The Proper Scope Of The Copyright And Patent Power, Robert Patrick Merges, Glenn Harlan Reynolds Jan 2000

The Proper Scope Of The Copyright And Patent Power, Robert Patrick Merges, Glenn Harlan Reynolds

Faculty Scholarship

No abstract provided.


The Screenwriter's Indestructible Right To Terminate Her Assignment Of Copyright: Once A Story Is 'Pitched' A Studio Can Never Obtain All Copyrights In The Story, Michael Henry Davis Jan 2000

The Screenwriter's Indestructible Right To Terminate Her Assignment Of Copyright: Once A Story Is 'Pitched' A Studio Can Never Obtain All Copyrights In The Story, Michael Henry Davis

Law Faculty Articles and Essays

It is probably not quite fraud, though it comes terribly close to it, when motion picture and television production companies convince their writers to part with the rights to their stories when they sign with the companies. Despite contracts that claim the writer has no rights to the resulting script (either because the author has assigned his rights “in perpetuity” or because he has agreed to produce a “workfor hire”), U.S. copyright law provides many authors, perhaps the vast majority of them, with a future right that cannot be lost and can always be regained, irrespective of any written ...


Extending Copyright And The Constitution: "Have I Stayed Too Long", Michael H. Davis Jan 2000

Extending Copyright And The Constitution: "Have I Stayed Too Long", Michael H. Davis

Law Faculty Articles and Essays

On October 27, 1998, President Clinton signed into law the Sonny Bono Copyright Term Extension Act of 1998, Pub. L. No. 105-298, 112 Stat. 2827 (hereinafter the “Bono Law”). The Bono Law extended the term of copyright protection by an additional twenty years, both prospectively and retrospectively. The former is probably constitutionally proper; the latter is almost certainly forbidden by the Constitution's copyright clause. But most criticism5 has not forcefully distinguished between retrospective as opposed to prospective extension and so far has failed to convince either Congress or the courts of any constitutional infirmity. This is because most critics ...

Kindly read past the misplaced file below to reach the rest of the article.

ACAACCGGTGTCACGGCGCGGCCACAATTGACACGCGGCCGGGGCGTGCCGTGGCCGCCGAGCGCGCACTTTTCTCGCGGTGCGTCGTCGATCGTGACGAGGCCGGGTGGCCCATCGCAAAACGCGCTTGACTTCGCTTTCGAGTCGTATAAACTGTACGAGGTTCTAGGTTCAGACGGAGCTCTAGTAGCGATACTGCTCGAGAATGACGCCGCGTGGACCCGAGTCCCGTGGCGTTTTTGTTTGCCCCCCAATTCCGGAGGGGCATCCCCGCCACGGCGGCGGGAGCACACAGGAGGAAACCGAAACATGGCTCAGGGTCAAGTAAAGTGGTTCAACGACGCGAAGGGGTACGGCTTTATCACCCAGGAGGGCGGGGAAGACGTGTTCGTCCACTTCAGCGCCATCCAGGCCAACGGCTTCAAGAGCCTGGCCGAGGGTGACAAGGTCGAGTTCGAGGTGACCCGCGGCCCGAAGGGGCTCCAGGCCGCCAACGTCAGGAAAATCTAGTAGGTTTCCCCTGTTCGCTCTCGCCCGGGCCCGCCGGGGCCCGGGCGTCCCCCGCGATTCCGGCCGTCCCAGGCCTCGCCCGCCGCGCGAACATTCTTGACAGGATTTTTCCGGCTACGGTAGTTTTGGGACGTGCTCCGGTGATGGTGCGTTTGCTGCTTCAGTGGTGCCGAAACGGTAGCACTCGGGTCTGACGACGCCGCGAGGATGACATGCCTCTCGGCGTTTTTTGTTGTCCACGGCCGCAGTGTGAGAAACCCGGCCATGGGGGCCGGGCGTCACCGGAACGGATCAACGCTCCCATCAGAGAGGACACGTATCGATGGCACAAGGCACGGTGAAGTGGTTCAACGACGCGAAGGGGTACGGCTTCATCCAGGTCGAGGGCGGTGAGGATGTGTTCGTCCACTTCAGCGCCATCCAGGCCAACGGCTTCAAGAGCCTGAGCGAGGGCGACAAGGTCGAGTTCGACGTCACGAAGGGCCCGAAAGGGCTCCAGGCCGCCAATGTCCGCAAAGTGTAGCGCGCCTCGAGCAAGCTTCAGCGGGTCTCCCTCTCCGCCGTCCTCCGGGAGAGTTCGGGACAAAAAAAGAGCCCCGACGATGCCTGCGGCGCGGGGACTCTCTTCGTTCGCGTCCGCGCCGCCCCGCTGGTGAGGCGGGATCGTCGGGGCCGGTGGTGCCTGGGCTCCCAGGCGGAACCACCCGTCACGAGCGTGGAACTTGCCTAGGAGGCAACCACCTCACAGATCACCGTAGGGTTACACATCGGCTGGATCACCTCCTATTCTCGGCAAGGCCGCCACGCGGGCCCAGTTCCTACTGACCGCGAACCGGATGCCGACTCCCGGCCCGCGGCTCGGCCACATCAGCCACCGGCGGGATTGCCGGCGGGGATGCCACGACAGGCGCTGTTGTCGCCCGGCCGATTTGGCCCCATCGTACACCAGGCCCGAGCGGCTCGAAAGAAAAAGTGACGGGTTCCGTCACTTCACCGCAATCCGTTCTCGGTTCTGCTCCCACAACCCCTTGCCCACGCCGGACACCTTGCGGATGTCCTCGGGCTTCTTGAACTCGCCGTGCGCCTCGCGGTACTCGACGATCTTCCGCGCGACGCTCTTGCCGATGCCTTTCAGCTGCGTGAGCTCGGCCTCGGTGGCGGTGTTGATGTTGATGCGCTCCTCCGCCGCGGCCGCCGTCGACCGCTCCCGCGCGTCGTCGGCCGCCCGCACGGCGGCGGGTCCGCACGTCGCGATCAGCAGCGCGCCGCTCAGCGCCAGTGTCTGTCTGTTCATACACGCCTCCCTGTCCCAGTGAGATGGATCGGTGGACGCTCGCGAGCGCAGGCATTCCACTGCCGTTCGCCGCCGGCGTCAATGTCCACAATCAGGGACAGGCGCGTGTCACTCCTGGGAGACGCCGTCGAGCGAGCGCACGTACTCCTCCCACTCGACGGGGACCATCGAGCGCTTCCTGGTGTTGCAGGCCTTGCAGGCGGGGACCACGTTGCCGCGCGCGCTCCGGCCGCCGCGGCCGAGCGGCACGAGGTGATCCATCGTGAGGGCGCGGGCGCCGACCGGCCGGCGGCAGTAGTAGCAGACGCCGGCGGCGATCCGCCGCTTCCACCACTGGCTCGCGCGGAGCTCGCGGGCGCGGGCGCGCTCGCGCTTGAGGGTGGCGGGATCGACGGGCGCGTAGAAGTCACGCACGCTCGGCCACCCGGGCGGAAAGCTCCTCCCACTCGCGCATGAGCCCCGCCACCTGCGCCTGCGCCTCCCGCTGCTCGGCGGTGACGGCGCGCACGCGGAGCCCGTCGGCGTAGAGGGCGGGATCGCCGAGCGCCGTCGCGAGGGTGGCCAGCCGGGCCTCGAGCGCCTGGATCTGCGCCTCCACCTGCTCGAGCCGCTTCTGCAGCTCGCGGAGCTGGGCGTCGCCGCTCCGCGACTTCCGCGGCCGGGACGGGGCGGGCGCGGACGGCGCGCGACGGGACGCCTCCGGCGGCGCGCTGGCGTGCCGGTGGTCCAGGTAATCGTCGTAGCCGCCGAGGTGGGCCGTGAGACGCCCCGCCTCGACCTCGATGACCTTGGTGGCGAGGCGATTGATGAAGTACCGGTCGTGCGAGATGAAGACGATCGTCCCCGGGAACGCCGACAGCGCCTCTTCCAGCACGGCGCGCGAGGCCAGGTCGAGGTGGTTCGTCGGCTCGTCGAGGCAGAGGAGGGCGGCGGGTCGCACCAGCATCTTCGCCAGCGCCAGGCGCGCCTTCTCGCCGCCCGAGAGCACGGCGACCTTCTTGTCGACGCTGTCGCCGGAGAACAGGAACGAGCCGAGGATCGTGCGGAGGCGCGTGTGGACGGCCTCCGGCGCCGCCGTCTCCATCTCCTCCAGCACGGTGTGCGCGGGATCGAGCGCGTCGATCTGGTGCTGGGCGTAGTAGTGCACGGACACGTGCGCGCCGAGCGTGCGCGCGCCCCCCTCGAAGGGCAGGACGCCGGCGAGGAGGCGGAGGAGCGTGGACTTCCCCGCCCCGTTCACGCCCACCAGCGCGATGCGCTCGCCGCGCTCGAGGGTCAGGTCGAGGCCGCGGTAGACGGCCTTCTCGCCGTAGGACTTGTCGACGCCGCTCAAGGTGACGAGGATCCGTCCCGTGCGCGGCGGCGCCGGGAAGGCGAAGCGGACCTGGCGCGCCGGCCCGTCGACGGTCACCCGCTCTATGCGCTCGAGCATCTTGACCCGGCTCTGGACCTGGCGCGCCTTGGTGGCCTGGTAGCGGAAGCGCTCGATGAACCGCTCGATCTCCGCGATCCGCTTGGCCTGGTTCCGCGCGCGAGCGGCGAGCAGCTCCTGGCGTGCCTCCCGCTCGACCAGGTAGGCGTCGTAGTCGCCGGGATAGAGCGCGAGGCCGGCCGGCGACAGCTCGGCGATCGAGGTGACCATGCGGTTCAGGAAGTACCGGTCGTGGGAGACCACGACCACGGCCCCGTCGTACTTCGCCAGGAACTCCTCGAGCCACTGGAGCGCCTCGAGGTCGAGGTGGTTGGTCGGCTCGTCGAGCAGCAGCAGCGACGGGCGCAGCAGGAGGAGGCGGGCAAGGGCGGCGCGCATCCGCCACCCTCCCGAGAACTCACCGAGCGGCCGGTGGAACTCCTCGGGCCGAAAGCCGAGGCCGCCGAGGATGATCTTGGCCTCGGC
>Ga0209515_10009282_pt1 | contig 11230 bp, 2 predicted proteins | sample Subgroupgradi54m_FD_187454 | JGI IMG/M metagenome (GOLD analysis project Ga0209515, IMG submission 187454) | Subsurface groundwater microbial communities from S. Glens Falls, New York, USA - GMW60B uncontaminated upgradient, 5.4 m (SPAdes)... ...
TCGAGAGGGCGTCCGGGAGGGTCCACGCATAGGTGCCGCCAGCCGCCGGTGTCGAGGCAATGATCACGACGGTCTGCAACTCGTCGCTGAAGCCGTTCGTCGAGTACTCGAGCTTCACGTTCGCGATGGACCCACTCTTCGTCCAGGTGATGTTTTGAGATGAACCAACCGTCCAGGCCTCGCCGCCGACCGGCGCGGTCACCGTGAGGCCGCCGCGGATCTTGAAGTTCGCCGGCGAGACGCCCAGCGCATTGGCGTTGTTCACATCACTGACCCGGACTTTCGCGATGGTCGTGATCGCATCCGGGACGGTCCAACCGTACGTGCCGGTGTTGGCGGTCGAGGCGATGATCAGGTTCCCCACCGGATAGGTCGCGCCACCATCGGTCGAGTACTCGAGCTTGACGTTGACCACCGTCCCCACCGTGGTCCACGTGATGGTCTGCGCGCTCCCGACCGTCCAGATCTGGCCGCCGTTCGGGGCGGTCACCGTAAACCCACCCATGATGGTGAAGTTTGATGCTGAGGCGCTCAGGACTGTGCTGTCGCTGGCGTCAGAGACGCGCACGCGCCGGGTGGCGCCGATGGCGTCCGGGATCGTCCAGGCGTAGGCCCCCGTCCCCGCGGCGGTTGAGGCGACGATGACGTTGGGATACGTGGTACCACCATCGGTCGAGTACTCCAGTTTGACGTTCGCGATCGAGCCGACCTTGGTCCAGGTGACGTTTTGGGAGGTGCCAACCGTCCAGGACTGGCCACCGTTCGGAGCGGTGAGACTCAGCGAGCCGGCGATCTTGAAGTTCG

Copyright Law In The Digital Age: Malum In Se And Malum Prohibitum, Sheldon W. Halpern Jan 2000

Copyright Law In The Digital Age: Malum In Se And Malum Prohibitum, Sheldon W. Halpern

Marquette Intellectual Property Law Review

The scale of copyright piracy has changed, allowing creative works to be distributed globally with a click of a mouse. People's attitudes towards infringing on someone else's protected work have changed as well due to the simplicity and speed of the digital infringing process. This lecture discusses how one can tailor copyright law to accommodate technological changes. First, the lecturer discusses how an act of infringement needs to be defined as malum in se rather than malum prohibitum in order for infringement to be taken seriously. The lecturer suggests that a radically different approach to some of the ...


Global Technology Protection: Moving Past The Treaty, Todd M. Rowe Jan 2000

Global Technology Protection: Moving Past The Treaty, Todd M. Rowe

Marquette Intellectual Property Law Review